A popular song lyric from the 1960’s reminds us that, “You don’t know what you’ve got, till it’s gone.” This situation could indeed be the case for many owners of obsolete, but still widely used T12 fluorescent lighting systems. As part of its ongoing quest to increase overall energy efficiency, the federal Department of Energy’s 2009 rulemaking will eliminate the
manufacture and importation of most of the remaining commonly used types of T12 linear fluorescent lamps by July 14, 2012. The reason is the inefficiency of those T12 fluorescent lamps, in comparison to their more energy-efficient alternatives. Recognize that the magnetic ballasts that are required to operate those T12 lamps were already phased-out in October 2010. This significant change will directly affect many commercial, retail, and institutional businesses; in addition, it will even affect some residences, those with existing T12 fluorescent lighting.
This means that you have a relatively short time window to take action to become prepared for the multiple real consequences of this change, that could affect you, and that could provide opportunities for improving your business.Additional information about what a T12 fluorescent lamp [or light bulb] is, should prove helpful. Straight (linear) fluorescent lamps are partially described by the outside diameter of their tubular glass envelope, measured in eighths of an inch. Hence, a T12 lamp is 12/8ths of an inch, or one and one half inches (1.5”) in its diameter. The specific lengths of T12 lamps affected by this “game-changer” begin with four-foot (48”) rapid-start lamps with a bi-pin base [or end cap] at each end. Also affected are two-foot (24”) U-shaped T12 lamps with twin bi-pin bases, one at each end of the legs of the ‘horseshoe’. Affected in addition, are eightfoot (96”) T12 lamps with either a single (fat) pin base at each end [which is also known as a ‘slimline’ or an ‘instant-start’ lamp] or a recessed double contact (RDC) base at each end [which is also known as a ‘high output’ or an HO rapid-start lamp]. Besides the fluorescent lamp holders, there are two key electrical components in every light fixture [which is more properly called a “luminaire”]. First, are the one or more lamps that actually produce the light. Second, are the one or two ballasts that are required to start and to regulate the operation of the lamp(s), and in some cases to heat the electrodes inside the ends of the lamp.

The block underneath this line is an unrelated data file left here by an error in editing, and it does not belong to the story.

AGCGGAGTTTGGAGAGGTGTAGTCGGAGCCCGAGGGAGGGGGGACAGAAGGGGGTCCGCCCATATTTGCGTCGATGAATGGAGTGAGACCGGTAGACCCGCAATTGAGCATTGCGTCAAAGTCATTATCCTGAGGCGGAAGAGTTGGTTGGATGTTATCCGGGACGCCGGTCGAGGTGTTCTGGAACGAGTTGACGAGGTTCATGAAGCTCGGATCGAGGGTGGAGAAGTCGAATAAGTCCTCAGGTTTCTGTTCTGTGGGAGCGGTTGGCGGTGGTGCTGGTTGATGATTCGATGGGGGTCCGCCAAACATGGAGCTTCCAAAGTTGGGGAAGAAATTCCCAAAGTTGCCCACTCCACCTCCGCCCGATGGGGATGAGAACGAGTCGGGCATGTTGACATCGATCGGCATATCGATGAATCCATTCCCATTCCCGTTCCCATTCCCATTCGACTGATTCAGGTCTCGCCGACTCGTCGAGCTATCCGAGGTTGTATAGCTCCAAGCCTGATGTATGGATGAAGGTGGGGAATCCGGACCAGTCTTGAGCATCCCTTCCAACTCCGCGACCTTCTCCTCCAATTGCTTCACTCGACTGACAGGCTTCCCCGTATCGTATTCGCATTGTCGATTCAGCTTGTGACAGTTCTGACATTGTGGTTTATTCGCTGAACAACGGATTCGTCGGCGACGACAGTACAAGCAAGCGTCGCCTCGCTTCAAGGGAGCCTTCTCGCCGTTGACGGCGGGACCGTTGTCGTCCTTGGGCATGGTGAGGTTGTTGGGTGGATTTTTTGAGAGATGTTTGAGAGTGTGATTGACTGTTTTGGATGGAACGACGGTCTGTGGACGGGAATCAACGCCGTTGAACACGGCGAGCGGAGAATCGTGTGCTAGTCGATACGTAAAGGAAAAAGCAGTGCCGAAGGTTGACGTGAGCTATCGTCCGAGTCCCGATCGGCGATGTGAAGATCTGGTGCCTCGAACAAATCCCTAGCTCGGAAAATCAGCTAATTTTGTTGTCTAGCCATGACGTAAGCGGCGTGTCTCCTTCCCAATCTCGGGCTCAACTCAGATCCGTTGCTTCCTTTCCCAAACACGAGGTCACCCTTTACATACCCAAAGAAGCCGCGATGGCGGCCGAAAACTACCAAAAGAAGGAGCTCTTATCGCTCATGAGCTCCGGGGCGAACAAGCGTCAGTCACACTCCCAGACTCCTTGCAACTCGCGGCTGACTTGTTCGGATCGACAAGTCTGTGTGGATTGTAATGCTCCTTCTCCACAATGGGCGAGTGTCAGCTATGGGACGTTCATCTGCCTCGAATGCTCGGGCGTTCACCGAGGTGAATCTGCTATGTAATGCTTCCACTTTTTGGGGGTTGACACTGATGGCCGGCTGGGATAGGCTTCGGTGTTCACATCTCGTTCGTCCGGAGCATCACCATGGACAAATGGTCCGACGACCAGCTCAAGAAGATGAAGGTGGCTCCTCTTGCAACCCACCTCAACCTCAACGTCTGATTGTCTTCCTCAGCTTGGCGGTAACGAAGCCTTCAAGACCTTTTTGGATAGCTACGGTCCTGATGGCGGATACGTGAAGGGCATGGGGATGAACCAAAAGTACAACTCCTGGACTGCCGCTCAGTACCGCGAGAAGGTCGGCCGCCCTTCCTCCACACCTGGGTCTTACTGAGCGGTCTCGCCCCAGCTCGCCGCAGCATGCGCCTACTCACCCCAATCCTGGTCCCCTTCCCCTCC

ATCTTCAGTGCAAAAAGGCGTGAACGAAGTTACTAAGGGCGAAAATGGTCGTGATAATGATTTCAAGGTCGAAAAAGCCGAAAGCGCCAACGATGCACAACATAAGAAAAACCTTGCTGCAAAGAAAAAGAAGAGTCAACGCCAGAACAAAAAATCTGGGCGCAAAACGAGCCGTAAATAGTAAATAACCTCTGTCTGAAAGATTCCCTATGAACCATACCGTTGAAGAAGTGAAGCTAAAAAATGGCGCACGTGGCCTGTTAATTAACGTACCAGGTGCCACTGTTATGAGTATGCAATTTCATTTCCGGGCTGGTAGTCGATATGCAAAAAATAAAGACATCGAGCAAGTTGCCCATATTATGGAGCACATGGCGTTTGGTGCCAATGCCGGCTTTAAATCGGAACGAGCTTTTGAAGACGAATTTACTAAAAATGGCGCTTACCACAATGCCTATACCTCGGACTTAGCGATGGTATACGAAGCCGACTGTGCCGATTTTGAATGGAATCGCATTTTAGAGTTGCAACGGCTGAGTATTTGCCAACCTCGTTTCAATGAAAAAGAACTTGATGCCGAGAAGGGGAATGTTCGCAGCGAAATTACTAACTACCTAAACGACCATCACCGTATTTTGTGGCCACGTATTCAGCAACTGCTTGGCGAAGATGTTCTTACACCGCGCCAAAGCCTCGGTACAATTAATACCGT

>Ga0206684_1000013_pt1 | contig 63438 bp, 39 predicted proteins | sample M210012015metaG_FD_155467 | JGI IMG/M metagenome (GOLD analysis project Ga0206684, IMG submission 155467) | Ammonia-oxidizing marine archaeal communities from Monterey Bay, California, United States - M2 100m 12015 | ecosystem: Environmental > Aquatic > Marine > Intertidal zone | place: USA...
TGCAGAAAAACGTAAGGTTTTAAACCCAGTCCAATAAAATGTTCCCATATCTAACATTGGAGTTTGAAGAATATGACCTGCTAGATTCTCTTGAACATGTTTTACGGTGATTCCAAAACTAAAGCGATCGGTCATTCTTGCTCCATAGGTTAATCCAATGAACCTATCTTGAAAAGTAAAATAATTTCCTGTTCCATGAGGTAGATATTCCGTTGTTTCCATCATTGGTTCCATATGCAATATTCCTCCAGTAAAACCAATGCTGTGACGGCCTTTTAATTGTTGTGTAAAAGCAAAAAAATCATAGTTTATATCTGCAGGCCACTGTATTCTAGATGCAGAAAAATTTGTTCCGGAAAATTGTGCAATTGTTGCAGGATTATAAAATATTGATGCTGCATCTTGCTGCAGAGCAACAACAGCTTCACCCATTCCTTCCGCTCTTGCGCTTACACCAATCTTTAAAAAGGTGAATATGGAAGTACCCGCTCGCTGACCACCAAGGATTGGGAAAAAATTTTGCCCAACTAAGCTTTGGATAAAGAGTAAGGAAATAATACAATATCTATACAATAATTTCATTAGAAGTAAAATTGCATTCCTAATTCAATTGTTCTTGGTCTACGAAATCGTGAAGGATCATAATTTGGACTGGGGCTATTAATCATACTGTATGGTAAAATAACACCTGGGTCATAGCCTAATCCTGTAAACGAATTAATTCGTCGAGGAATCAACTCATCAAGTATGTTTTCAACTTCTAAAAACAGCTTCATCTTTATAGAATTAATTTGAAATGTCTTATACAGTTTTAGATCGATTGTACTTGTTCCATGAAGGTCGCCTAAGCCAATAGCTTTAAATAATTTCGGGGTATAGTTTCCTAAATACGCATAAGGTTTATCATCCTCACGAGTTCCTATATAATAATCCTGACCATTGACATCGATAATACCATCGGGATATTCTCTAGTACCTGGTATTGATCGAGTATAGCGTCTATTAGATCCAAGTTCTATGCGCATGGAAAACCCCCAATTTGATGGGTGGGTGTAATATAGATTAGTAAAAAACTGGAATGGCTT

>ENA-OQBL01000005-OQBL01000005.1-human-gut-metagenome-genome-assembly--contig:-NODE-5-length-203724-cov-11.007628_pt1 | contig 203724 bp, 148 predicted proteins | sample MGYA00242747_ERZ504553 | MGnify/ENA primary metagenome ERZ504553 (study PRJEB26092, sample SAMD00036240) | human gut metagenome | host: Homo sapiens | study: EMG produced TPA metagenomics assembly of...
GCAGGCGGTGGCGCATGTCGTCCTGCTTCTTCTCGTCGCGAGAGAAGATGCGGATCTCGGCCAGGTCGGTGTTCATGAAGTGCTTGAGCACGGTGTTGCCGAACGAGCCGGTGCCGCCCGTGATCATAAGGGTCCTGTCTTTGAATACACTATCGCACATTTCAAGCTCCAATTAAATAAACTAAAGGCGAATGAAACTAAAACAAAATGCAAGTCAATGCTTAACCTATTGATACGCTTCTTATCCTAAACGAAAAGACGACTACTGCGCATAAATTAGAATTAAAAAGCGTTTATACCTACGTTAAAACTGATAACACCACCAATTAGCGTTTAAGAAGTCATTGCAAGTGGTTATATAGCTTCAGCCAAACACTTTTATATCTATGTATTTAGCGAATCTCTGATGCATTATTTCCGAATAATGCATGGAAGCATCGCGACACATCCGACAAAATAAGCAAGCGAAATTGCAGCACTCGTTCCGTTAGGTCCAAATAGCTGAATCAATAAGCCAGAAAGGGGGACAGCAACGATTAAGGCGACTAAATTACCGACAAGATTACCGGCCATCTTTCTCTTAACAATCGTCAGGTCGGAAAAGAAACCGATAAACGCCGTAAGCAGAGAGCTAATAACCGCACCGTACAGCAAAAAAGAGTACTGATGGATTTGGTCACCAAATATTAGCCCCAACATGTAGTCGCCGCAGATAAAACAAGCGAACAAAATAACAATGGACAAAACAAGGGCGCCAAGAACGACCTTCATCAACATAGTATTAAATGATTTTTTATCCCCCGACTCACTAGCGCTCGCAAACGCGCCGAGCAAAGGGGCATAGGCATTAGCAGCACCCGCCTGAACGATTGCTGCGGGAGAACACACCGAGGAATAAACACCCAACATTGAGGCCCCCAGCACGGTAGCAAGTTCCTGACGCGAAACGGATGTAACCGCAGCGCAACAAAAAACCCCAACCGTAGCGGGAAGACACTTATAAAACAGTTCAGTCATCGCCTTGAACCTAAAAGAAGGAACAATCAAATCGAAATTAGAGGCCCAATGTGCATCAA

To put this in perspective, you need to understand that over a period of more than twenty years, these DOE
rulemakings have resulted in the continuing phase-out of the availability of the most inefficient lighting
system components (mostly lamps and ballasts). While there are numerous examples of the impact of these
regulations, one example that many ordinary consumers have become aware of is the elimination of the
manufacture and importation of the familiar 100-Watt incandescent lamp, in January 2012. This will be
followed by the phase-out of the 75-Watt incandescent lamp in January 2013, and the 60-Watt and 40-Watt
lamps in January 2014. In the case of the common 100-Watt incandescent lamp, there are three
alternatives. First, is the 72-Watt Halogen lamp, which has a similar shape and light output, is about thirty
percent (30%) more efficient, and works with many types of dimmers. Second, is the spiral-shaped 23- to
26-Watt Compact Fluorescent lamp (CFL) that comes in a variety of envelope shapes, is about four times
as efficient as an incandescent, and does not always work well with some dimmers. Finally, is the nextgeneration
Light Emitting Diode (LED) lamp, which should become available in 2012. While it is long-lived, it
is not yet highly energy-efficient, and it is sometimes dimmable. It is also not yet cost-effective for many
applications, such as those that do not require extremely long lamp life or have very difficult access.